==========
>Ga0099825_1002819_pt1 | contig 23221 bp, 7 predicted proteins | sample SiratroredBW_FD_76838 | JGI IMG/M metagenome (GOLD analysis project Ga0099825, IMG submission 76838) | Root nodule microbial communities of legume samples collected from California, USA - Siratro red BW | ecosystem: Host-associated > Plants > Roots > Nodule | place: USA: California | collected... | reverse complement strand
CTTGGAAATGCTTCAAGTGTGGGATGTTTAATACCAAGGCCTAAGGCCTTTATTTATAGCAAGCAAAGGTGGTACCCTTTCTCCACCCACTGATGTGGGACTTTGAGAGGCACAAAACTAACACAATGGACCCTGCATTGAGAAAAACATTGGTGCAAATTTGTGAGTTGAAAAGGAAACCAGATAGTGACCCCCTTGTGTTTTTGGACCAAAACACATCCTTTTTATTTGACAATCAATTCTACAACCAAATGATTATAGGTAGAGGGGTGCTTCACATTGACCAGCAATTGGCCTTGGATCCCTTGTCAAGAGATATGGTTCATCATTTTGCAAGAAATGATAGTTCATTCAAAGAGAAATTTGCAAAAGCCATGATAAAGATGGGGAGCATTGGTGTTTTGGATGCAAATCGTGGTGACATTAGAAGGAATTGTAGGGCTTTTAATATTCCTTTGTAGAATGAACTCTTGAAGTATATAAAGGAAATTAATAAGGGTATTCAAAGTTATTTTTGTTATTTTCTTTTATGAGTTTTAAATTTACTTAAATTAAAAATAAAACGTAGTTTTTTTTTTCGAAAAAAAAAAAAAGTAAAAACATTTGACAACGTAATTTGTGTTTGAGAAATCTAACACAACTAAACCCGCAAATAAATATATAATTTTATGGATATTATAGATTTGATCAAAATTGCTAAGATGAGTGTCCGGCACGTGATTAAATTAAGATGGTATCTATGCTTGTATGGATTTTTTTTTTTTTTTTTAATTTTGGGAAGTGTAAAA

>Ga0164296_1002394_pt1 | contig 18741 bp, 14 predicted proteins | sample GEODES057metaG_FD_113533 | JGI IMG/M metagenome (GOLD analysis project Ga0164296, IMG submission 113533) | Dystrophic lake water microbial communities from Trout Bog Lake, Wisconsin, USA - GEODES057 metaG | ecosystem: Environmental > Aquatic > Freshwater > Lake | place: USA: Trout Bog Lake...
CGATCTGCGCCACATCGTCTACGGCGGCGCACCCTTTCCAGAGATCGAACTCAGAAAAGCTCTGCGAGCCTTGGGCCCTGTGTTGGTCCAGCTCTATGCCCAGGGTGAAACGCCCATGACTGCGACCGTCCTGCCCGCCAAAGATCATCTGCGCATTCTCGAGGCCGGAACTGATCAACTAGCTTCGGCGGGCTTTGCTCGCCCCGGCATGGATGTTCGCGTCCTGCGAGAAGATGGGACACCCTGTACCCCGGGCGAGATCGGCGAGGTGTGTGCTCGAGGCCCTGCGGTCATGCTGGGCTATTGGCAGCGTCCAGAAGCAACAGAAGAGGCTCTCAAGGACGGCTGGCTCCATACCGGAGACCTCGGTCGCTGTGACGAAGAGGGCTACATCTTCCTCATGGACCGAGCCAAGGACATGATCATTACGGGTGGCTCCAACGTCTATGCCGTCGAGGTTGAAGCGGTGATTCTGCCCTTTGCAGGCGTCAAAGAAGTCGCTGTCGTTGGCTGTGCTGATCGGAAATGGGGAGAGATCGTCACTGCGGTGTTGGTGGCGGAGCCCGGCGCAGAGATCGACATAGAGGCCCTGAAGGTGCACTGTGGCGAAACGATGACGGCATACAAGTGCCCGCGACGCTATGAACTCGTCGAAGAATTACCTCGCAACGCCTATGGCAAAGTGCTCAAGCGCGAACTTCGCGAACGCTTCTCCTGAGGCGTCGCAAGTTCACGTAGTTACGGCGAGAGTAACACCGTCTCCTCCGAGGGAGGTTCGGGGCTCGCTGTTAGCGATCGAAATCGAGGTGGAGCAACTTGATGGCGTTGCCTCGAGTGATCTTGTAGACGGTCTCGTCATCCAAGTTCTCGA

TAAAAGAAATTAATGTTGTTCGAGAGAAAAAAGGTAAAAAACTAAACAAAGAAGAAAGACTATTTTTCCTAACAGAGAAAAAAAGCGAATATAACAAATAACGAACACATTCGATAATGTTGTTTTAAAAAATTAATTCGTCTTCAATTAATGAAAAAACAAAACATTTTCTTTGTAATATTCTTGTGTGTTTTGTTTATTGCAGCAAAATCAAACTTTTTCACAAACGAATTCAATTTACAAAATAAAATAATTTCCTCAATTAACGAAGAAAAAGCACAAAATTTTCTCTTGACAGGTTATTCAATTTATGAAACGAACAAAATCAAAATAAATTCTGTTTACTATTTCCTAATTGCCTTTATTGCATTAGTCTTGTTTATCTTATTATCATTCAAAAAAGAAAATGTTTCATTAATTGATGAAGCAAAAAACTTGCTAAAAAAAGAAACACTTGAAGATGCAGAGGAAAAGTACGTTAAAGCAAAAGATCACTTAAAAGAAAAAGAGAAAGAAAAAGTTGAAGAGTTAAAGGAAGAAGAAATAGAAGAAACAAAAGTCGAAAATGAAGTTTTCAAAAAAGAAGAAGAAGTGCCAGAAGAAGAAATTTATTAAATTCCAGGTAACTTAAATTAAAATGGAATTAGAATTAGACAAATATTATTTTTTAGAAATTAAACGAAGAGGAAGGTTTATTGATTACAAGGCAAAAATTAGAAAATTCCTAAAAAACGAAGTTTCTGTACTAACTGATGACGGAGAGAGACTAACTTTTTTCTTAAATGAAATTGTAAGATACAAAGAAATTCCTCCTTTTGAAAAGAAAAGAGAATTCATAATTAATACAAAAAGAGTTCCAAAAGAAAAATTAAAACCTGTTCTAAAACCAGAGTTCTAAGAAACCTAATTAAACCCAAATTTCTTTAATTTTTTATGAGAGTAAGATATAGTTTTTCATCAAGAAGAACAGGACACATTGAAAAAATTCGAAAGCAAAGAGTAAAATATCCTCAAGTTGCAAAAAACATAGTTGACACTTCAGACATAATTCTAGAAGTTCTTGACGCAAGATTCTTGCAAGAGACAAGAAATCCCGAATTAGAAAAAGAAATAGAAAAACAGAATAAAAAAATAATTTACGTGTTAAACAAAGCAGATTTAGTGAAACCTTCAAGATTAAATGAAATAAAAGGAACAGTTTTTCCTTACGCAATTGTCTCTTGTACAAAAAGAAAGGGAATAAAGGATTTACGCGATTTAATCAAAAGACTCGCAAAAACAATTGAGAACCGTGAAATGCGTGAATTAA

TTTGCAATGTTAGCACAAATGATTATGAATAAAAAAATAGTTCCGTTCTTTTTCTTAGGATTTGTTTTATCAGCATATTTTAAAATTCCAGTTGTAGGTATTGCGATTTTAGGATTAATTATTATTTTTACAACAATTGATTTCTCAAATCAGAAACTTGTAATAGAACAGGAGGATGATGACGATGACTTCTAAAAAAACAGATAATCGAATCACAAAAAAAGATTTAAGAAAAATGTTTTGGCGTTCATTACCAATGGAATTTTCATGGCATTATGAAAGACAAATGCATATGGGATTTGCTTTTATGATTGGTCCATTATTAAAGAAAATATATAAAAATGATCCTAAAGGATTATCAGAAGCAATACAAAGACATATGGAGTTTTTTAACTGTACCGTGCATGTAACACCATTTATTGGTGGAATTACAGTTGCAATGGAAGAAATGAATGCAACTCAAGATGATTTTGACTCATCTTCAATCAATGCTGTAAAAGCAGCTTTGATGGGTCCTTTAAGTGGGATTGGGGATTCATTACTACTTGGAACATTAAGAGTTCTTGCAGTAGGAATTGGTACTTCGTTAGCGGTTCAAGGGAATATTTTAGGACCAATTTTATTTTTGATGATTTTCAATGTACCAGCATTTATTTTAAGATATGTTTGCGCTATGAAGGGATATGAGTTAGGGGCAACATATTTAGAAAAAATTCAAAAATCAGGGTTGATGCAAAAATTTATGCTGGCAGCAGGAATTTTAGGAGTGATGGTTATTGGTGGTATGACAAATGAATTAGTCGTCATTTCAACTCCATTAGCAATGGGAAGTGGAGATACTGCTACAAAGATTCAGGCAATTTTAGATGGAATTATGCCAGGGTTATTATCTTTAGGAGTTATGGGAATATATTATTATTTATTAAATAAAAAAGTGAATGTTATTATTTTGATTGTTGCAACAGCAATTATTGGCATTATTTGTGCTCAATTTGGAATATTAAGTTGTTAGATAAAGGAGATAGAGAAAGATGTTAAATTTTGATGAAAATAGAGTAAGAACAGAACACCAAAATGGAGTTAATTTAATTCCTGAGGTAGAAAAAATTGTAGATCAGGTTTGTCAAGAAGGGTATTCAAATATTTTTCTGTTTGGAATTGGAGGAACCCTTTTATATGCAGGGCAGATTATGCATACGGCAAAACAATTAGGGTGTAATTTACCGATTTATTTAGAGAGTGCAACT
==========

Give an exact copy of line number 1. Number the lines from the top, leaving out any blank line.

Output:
>Ga0099825_1002819_pt1 | contig 23221 bp, 7 predicted proteins | sample SiratroredBW_FD_76838 | JGI IMG/M metagenome (GOLD analysis project Ga0099825, IMG submission 76838) | Root nodule microbial communities of legume samples collected from California, USA - Siratro red BW | ecosystem: Host-associated > Plants > Roots > Nodule | place: USA: California | collected... | reverse complement strand